Right now I'm sitting in the back seat of an MATC--military all terrain vehicle. We're at a stopping point on our trip from FOB (forward operating base) Pasab to FOB Ramrod. So the frequent movement continues. Monday morning at 9:30 we got a knock on our door informing us we'd need to be ready in a half hour to check-in at the airfield in Kandahar for a blackhawk flight to Pasab. We packed the majority of our gear with haste and again left some non-essentials behind. We've still been consolidating and downsizing at every stop. Each location requires us to pack lighter so we're more mobile. We mistakenly thought our editing gear would be non-essential because we were told there would be few electrical and communicative amenities, but that info was wrong. We found out that we'll likely still be able to get wired internet at Ramrod and still be able to send stories, tweets, and blogs back. That's exciting news, because one of the main goals of our trip has been to make it as experiential and current as possible for viewers and social media followers. Our editing gear should hopefully be shipped out to us at Ramrod by tomorrow.
Mentally the trip hasn't been ovely taxing on me. The first few days I was pretty exhausted from working so many hours non-stop, but things have settled down a bit. We've made sleep a bigger priority for our overall well being; which I can attest to being a solid decision. For me there's been shifts between feelings of fragility and security. Even riding in the MATV and traveling down Highway 1 across Afghanistan hasn't felt that dangerous. It's a HUGE armored vehicle with anti-rocket netting around it. We're in a convoy of 6 vehicles. A gunner mans a weapons turret at the top of the vehicle that's armed with massive shells. Like all specified military vehicles it also has ECM (electronic counter measure) which is a signal jammer to prevent insurgents from remotely detonating IED's underneath the vehicle with cell phones. The rocket attacks on Bagram and Kandahar were a little unsettling. Similar to hearing a phantom cell phone ring from your pocket, I heard a few phantom rocket warning sirens in my head. The whir of an air conditioner or laptop sometimes registered in my mind as a warning from the basewide loudspeakers about rocket attacks.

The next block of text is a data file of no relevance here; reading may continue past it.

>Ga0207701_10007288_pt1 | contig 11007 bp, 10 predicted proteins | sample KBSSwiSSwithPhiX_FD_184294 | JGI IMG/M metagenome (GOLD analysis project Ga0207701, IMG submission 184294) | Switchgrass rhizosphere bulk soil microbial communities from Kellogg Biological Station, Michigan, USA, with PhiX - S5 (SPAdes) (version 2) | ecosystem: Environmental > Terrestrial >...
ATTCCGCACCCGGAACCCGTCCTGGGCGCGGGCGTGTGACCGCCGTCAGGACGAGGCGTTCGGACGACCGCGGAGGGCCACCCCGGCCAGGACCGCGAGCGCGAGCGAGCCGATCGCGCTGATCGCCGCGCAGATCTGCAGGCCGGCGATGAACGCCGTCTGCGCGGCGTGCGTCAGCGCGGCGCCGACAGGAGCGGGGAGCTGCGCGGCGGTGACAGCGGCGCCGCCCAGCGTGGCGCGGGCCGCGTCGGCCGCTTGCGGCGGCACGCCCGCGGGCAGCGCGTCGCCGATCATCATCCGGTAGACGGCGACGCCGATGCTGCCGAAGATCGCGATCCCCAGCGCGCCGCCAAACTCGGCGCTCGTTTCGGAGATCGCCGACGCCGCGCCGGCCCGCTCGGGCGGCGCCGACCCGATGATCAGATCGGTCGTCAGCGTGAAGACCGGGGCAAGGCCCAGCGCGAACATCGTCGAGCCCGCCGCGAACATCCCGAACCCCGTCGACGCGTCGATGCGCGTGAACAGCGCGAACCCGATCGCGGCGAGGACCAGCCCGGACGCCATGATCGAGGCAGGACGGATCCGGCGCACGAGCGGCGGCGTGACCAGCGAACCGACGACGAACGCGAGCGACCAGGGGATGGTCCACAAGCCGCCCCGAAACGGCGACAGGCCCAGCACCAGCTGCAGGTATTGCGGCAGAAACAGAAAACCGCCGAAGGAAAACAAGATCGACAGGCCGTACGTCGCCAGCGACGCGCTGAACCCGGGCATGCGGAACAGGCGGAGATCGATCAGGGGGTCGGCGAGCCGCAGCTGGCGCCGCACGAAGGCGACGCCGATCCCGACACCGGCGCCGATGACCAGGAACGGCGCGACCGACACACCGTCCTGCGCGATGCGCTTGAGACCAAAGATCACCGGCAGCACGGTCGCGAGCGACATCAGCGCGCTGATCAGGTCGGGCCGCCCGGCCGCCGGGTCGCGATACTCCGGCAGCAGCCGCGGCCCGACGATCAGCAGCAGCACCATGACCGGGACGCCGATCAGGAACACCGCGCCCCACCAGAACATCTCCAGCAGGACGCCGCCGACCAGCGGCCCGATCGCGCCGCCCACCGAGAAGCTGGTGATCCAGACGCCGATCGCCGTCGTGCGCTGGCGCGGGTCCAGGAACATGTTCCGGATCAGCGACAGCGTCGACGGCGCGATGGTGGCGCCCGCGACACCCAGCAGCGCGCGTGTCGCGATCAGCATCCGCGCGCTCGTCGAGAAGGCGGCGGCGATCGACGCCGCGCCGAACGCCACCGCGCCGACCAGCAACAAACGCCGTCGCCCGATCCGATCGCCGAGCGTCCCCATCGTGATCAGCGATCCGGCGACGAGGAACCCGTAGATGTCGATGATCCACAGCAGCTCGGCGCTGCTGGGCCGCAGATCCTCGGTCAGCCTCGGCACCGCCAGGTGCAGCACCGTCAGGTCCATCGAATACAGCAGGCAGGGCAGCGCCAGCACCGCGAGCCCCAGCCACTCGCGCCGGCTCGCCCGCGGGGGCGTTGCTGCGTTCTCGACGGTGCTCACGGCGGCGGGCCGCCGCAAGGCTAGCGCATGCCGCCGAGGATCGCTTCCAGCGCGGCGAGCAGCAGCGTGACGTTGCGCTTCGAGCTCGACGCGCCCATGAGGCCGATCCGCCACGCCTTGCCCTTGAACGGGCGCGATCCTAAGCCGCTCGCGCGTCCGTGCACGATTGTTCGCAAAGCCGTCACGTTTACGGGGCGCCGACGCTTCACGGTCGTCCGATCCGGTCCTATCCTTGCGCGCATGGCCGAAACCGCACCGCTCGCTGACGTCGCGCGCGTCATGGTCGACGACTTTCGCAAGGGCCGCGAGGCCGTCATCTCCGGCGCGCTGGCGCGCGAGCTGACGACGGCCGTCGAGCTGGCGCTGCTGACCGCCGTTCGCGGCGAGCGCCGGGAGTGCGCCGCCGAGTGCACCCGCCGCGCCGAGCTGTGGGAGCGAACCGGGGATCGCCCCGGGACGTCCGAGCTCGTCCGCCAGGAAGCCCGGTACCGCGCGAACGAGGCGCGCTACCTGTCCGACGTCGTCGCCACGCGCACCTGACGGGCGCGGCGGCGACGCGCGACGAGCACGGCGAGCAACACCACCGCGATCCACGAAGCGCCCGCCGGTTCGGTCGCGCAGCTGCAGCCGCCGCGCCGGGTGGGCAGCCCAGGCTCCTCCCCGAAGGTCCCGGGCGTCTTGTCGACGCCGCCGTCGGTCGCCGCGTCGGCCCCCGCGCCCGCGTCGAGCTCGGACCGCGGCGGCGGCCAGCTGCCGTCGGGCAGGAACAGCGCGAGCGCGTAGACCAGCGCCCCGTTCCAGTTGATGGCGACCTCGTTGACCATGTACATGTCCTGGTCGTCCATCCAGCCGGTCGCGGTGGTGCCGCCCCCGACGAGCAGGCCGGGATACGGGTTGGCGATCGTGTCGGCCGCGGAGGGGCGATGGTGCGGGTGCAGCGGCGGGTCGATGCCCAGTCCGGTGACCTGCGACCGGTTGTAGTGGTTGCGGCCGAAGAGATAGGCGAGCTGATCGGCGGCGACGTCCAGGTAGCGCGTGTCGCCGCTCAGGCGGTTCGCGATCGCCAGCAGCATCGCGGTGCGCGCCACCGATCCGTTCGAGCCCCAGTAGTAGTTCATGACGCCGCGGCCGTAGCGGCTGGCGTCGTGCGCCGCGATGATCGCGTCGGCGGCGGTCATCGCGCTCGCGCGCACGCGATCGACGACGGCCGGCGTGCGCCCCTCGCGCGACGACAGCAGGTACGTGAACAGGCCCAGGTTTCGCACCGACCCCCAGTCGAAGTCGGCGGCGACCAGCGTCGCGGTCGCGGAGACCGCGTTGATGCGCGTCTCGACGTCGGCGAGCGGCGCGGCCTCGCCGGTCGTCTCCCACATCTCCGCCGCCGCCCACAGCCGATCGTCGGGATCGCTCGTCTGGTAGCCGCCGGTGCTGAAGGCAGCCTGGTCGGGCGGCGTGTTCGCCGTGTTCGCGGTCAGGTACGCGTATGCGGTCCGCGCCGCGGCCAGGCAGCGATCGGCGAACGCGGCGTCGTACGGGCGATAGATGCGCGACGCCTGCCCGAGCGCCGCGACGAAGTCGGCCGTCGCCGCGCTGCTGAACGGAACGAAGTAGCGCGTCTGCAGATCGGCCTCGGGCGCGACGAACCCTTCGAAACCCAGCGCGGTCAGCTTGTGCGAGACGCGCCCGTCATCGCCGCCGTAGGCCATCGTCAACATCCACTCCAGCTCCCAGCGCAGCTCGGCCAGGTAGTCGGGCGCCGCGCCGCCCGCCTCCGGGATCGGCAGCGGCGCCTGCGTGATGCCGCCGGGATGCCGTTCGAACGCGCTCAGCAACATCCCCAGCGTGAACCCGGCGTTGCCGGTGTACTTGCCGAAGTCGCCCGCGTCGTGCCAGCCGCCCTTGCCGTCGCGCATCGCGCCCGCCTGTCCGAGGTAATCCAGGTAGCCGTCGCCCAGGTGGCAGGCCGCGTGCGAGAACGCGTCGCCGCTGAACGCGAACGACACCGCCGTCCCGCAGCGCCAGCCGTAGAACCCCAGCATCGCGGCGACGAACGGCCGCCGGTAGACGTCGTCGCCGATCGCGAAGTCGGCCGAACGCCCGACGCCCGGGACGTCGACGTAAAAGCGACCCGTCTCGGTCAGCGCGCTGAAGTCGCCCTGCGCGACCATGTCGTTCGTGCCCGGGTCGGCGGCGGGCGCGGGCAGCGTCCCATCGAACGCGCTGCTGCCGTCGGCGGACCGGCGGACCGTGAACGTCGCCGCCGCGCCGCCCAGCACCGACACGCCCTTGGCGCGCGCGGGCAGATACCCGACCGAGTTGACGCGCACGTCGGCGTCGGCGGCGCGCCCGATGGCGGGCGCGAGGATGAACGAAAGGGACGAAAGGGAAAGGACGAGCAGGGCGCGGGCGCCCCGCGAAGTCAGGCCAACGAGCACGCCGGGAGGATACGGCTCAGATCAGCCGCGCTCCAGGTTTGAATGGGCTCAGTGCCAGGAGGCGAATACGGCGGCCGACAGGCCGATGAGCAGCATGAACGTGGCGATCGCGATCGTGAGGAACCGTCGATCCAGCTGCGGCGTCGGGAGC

The most bizarre feeling I got was last night while standing in the hallway, waiting for our briefing with Colonel Frank. On the wall were framed pictures of soldiers who were killed in aciton in the RC South (Regional Command South) area; some from the Striker Brigade who Jeff and I are going to embed with. As I looked at the framed pictures of each soldier I didn't just see the nicely staged photo with flags in the background. I didn't just see the smiling face and freshly pressed uniform. No, as morbid as it may be, I was unwillingly overcome with mental images of these soldiers' faces grimacing in pain, covered in blood as if they'd just been killed on the battlefield. I know that's not how they should be remembered, nor how their families remember them. But the truth is that when you're our here, despite a few things that distract you from the warzone atmosphere, you can't help but see the darker side of things. It's sorta silly to say that after being here 9 days and knowing I'm leaving in 9 more, when most of these soldiers have been through 3, 4, 5 deployments for 12 to 16 months at a time. But I guess I'm getting at least a little taste of what they see, feel, and experience. From talking to soldiers I've gathered that the pain of what they experience is rivaled by the pain of what they don't experience. Like Sgt Maul who is a medic on his 3rd tour of duty who hasn't been around for any of his 4 years son's birthdays. Or another Sgt who couldn't be around when her father left her mother and then her mother came down with a serious illness. It hurt me to hear about those experiences, so I can't imagine what it feels like to live through them. I'm guessing it's a quite helpless feeling.
Our MATV's are back on the road now. Better get buckled in.